• Members: Staff from the MPB and line ministries, PIMAC, the PFS team, and field specialists
      • Open discussion on mid-term and PFS final reports
  • 11. 4. PFS Methodology
    • [Figure 1] PFS Flowchart
    Policy Analysis Balanced Regional Development Regional Economic Impact Consistency with Higher-level Plan Environmental Impact Assessment Regional Preference Financial Feasibility Project Proposal Background Study Review of statement of purpose Collect Socio-economic, geographic, and technical data Brainstorming Raising issues concerning PFS Economic Analysis Demand Analysis Cost Estimation Benefit Estimation Cost-Benefit Analysis Financial Analysis Multi-Criteria Decision Analysis (AHP) Overall Feasibility
  • 12. 4. PFS Methodology (2)
    • Economic Analysis
      • Methodology: cost-benefit analysis
        • Criteria: B/C, NPV (Net Present Value), IRR (Internal Rate of Return)
        • Social Discount Rate: 6.5%
        • Duration: Roads, rail and seaports (30 yrs), Dams (50 yrs)
        • Tax is excluded but salvage value is included
      • Benefit of road project
        • Valuation of changes in route, and travel speeds due to the project
        • Savings in travel time, vehicle operation costs, traffic accidents, and environmental costs (air and noise pollution)
  • 13. 4. PFS Methodology (3)
    • AHP (Analytic Hierarchy Process)
      • A multi-criteria decision-making approach
        • Combines quantitative and qualitative criteria for decisions under a hierarchical structure
        • A group decision support system
      • Characteristics
        • Hierarchical structuring
        • Pair-wise comparison
  • 14. 4. PFS Methodology (4)
    • [Figure 2] AHP Structure of PFS (Prototype)
    Pre-Feasibility Economic Analysis Policy Analysis Project-specific Criteria Common criteria Balanced Regional Development Funding Source Availability Regional Preference Regional Economic Impact Environmental Impact Assessment Consistency with H-L Plan PSC 1 PSC 2 PSC 3 PSC 4
  • 15.
    • Dang-jin ~ Cheon-an Freeway Construction
      • Objectives
        • To relieve traffic congestion
        • To improve accessibility to Cheong-ju International Airport
      • Project Scope
        • Length: 45.0 km (4 lane)
        • Estimated Total Cost: 900 Billion Won
        • Construction Period: 2008~2013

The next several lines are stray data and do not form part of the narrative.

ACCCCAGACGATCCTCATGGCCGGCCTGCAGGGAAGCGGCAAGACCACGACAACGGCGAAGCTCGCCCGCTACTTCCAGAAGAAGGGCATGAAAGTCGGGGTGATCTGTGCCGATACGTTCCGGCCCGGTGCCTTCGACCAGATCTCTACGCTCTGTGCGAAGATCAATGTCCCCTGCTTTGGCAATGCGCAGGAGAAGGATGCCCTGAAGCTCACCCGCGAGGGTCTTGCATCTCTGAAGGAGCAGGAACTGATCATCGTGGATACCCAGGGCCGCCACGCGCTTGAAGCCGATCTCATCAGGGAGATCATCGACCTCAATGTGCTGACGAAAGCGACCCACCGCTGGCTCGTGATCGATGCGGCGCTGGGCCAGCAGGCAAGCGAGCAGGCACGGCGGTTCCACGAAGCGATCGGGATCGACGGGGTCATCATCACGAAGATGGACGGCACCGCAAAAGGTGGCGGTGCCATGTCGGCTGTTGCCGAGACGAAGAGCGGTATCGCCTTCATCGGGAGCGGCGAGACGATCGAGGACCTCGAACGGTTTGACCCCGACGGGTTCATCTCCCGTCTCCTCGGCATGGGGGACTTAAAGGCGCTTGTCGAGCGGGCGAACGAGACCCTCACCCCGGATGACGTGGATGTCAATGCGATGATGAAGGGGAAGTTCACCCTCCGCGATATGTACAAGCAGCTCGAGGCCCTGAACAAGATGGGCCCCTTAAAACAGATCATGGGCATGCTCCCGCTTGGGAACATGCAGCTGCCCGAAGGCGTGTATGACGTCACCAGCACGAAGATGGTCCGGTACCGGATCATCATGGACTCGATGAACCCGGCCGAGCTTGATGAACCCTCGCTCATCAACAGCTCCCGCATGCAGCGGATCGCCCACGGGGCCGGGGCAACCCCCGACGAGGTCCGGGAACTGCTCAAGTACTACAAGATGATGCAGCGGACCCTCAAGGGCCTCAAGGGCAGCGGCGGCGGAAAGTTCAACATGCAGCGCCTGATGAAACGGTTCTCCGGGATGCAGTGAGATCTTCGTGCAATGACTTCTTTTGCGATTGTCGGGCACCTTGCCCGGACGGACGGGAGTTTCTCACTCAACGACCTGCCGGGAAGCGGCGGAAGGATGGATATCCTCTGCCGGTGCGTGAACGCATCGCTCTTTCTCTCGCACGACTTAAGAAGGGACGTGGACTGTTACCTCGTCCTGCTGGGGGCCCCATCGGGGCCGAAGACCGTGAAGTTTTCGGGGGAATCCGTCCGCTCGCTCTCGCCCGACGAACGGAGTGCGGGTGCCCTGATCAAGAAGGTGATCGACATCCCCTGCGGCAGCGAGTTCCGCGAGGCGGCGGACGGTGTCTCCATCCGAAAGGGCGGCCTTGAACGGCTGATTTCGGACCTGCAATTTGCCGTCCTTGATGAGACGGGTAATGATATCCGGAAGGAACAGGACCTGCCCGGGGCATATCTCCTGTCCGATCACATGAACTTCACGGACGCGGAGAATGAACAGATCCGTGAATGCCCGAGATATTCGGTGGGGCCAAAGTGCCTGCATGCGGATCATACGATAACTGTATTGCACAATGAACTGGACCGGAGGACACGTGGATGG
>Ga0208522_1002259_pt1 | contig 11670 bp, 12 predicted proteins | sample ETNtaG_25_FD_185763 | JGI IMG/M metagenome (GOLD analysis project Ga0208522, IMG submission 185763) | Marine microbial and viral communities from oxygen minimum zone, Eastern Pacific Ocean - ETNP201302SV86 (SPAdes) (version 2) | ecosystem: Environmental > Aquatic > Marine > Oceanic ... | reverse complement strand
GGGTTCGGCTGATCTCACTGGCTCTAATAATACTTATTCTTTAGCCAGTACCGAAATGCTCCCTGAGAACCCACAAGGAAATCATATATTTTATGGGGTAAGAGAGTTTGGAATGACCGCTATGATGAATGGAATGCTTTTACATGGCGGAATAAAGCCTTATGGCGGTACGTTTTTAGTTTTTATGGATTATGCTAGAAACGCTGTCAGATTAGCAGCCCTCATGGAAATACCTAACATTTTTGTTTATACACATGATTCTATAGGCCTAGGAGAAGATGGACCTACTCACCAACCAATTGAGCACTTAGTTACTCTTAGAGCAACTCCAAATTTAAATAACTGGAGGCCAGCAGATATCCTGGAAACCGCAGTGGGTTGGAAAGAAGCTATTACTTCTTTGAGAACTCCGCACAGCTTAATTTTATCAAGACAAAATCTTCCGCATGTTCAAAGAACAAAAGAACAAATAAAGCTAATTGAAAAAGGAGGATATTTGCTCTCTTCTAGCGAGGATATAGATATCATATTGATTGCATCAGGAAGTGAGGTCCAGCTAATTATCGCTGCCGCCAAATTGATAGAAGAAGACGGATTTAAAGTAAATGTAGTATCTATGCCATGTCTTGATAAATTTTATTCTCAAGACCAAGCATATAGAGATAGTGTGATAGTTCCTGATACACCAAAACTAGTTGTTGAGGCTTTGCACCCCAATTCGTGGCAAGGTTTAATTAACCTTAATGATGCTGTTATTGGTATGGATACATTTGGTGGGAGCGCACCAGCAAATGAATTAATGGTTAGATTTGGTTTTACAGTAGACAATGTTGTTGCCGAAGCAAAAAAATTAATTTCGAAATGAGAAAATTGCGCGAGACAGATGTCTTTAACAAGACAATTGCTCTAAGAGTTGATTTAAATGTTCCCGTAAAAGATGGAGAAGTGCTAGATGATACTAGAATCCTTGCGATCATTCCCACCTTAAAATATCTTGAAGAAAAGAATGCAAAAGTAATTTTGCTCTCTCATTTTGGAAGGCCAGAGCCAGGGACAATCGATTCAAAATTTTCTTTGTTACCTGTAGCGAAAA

5. Case Study 1
  • 16.
      • Site Map
    5. Case Study 1 (2)
  • 17.
      • Route Map
    5. Case Study 1 (3)
  • 18.
      • Demand Forecast
        • 10,000~40,000 vehicles/day (2014)
    5. Case Study 1 (4)
  • 19.
      • Estimate of Benefits
        • Estimating changes in choice of route and travel speeds
        • Savings in travel time, vehicle operating costs, traffic accidents and environmental costs (air and noise pollution)
      • Estimate of Costs
        • Estimating Construction Costs, Land Acquisition Costs, Accessory Costs, Contingency Costs, Operating Costs
      • Economic Analysis
    5. Case Study 1 (5) 10.2 10.9 IRR (%) 152.9 1.26 11,271 32,966 Route 2 213.1 1.36 11,791 37,233 Route 1 NPV (Billion won) B/C Costs (Billion won, Not Discounted) Benefits (Billion won, Not Discounted)
  • 20.
      • Policy Analysis
      • AHP
        • Weights on economic analysis & policy analysis results
        • Final results
    5. Case Study 1 (6)   Economic Analysis Policy Analysis Average 0.614 0.386 Person 1 0.600 0.400 Person 2 0.700 0.300 Person 3 0.550 0.450 Person 4 0.600 0.400   Feasible Non-Feasible Average 0.779 0.221 Person 1 0.771 0.229 Person 2 0.804 0.196 Person 3 0.799 0.201 Person 4 0.757 0.243
  • 21. 6. Case Study 2
    • Light Rail Transit (LRT) Project in Kang-Nam Gu, Seoul
      • Construction of a Light Rail Transit (LRT) System in the Kang-Nam Gu Area, a sub-center in southern Seoul.
        • Objectives
          • Relieve traffic congestion and mitigate air-pollution emission
          • Provide public transportation to manage travel demand
          • Enhance high-tech image of the international business district
        • Length: 4.9km; No. of Stations: 13
        • System: Seat-type monorail / AGT (Automated Guideway Transit)
        • Cost Estimate: 300 Billion Won / 240 Billion Won
  • 22. 6. Case Study 2 (2)
    • Route Map of LRT
  • 23. 6. Case Study 2 (3)
    • Seated-Type Monorail
  • 24. 6. Case Study 2 (4)
    • AGT (Automated Guideway Transit)
  • 25. 6. Case Study 2 (5)
    • Travel Demand
      • 80-90 thousand daily passengers
    • Summary of Economic Analysis
    • (Billion Won)
    System Benefits Costs B/C NPV Monorail 180.4 256.9 0.70 -76.4 AGT 180.4 192.6 0.94 -12.2
  • 26. 6. Case Study 2 (6)
    • Conclusion
      • This project is not economically feasible (B/C <1).
      • The major beneficiaries of this project would be local residents in Kang-Nam Gu, which is the wealthiest local government in Korea and already has a well-developed subway system. Hence, central government subsidies for this project would widen regional disparities between Kang-Nam Gu and other areas in Seoul as well as the rest of Korea.
      • The research team recommends ‘not to provide’ a central government subsidy for this project.
  • 27.
    • Expansion of PFS Coverage
    • Continuous Standard Guidelines Revision
    • Database Building
    7. Further Issues in PFS